With due caution – and a small amount of terror – Star & Crescent presents a new regular column by Sir Eugene Nicks QC, KBE, Policy Advisor to the All-Portsea Conservative, Regressive and Imperial Association (established 1799). This week Sir Eugene offers moral guidance to the distressed, traumatised and, as he put it himself in a recent parliamentary select committee hearing, ‘those weak, degenerate undesirables who voted anywhere left of Drummond in the last election.’ He goes on to recount his earlier days as a minister in Margaret Thatcher’s cabinet during which he earned a reputation for honesty, integrity and empathy. He also became adept at smearing – and sometimes brutally maiming – anyone who ever questioned his honesty, integrity or empathy.
As a self-outed Tory cobweb, it is my duty under God, His Majesty King George and that wild young pop ‘n’ roller Sir Peter Tapsell to bally well tell it how it is politically speaking, and make no mistake. Some daft myths have sprung up about where this Island Kingdom is heading and it’s high time an upright, plain-speaking bod like me splits them broad open as surely as our honoured Chap-in-Charge used his old chap to give some obsolete hog a jaunty little death grin. Allegedly. (In fact, this is a contemptible libel against Our Dave and I do not believe it ever happened – in my day we did it to penguins so it was more likely one of those).
As all Star & Crescent readers will concur, this used to be one heck of a country – and two hecks of a city. We had fair play, common sense, moustache nets and the rule of law. An Englishman had the liberty to stroll around in the comfort of his own house, toilet or empire, doing whatever he wanted, whenever he wanted and to whoever happened to be in the way. And whoever that was and whatever it was that happened to them, they certainly didn’t whine about it afterwards.
I want to add something to the sturdy advice my dear old pal Cliff Smythe – the thirteenth greatest journalist ever to have crawled out of Copnor – offered the other day: if you’ve got a problem the last thing you should do is talk about it. No sir. That’s barmier than a Bognor bullet train – or indeed any train arriving in Bognor on time and for a reasonable fare that ordinary people can afford. We don’t want ordinary people mucking things up, do we? It might even be barmier than the recent news that our esteemed Civic-Colonial Governess – who, if you recall, recently appointed me to quell nationalist uprisings in Somerstown – has turned her hand to feminist poetry.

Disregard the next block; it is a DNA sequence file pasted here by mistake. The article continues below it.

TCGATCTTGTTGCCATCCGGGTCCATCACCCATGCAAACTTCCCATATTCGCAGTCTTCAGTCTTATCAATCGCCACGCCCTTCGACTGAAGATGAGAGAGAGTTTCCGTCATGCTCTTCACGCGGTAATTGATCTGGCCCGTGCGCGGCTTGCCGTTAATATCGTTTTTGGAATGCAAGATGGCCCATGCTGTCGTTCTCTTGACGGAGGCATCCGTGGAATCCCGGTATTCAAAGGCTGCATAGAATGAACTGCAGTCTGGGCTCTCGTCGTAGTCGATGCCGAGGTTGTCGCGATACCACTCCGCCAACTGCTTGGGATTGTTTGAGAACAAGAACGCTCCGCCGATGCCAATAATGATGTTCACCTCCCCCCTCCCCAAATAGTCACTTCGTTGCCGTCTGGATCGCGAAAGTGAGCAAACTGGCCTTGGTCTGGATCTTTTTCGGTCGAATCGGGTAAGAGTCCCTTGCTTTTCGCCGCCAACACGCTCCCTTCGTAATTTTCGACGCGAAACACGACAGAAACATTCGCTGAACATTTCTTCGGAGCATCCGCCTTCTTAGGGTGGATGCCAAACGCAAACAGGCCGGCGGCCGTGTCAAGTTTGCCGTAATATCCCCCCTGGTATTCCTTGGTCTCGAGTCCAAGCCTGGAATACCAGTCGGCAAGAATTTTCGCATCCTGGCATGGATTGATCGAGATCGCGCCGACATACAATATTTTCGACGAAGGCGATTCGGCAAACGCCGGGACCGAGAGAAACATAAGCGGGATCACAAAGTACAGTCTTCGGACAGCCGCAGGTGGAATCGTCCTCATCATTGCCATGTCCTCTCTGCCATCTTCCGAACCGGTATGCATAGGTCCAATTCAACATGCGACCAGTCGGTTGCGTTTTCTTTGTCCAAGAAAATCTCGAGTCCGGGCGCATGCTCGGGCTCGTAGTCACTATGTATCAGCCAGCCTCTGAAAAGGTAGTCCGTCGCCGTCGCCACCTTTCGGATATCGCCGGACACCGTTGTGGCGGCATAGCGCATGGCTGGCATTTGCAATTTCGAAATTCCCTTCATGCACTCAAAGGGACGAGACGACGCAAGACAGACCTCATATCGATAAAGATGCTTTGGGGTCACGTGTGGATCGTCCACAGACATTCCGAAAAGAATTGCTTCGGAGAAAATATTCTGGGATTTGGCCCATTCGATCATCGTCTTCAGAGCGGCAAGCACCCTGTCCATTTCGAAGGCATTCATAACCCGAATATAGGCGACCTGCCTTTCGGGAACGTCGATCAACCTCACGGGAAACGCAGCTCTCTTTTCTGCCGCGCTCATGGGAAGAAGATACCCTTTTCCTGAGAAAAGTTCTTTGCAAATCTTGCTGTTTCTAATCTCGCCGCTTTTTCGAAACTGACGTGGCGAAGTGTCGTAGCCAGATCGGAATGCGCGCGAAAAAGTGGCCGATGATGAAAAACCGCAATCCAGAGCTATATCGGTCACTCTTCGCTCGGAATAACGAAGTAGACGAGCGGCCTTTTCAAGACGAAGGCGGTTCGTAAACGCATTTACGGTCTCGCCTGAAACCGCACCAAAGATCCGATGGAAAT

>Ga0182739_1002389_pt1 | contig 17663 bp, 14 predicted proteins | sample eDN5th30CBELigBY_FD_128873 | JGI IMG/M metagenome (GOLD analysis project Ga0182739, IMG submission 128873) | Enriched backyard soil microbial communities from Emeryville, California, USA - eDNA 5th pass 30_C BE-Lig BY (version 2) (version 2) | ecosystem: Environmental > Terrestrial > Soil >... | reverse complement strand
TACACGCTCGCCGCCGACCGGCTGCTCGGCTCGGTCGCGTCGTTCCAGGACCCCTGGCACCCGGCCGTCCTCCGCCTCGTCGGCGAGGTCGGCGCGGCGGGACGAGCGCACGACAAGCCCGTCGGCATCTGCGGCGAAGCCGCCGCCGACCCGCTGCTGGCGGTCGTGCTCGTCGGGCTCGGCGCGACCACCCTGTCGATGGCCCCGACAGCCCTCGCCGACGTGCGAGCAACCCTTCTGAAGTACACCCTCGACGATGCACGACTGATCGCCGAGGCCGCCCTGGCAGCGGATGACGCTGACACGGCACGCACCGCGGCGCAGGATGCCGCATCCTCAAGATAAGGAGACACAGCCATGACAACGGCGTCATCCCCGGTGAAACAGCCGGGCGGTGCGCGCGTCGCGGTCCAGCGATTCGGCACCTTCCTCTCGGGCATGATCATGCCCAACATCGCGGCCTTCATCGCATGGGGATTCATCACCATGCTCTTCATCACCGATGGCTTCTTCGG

I digress. So what to do with this here predicament of the spirit or soul? Bury it, repress it, ignore it, re-name it Gertrude if you must. Anything but admit its existence! This approach has never done me any harm, chums, but I must confess that it’s probably harmed a lot of other people around me.
Now I’m no stranger to life’s googlies, fate’s pistol-whips or fortune’s Chinese burns. My secret is that I’ve always always always kept calm, carried on and tried not to dribble sherry over my own tie. Let me lob some memoirs your way and you’ll see what I mean.
I was born and raised, as well as stroked, fondled and in many other ways humiliated, in this fine city. One is Pompey until such time as one expires, as the association football-wallahs say. While I may now be a gold-spooner, I was not born with one being vigorously thrust into my maw (that came later, at boarding school). Nay, I was born into the rascal multitude, the great undressed, the violent majority, amongst the pigeon-chasers and the eunuch-makers, the dross-houses and the crackling dens… of Craneswater Park. I even slummed it in the slime of Portsmouth Grammar School before my parents Adolf and Jocasta decided to send me to a proper place with proper fees out in the marshes that the police don’t bother going to anymore because it’s just too much paperwork.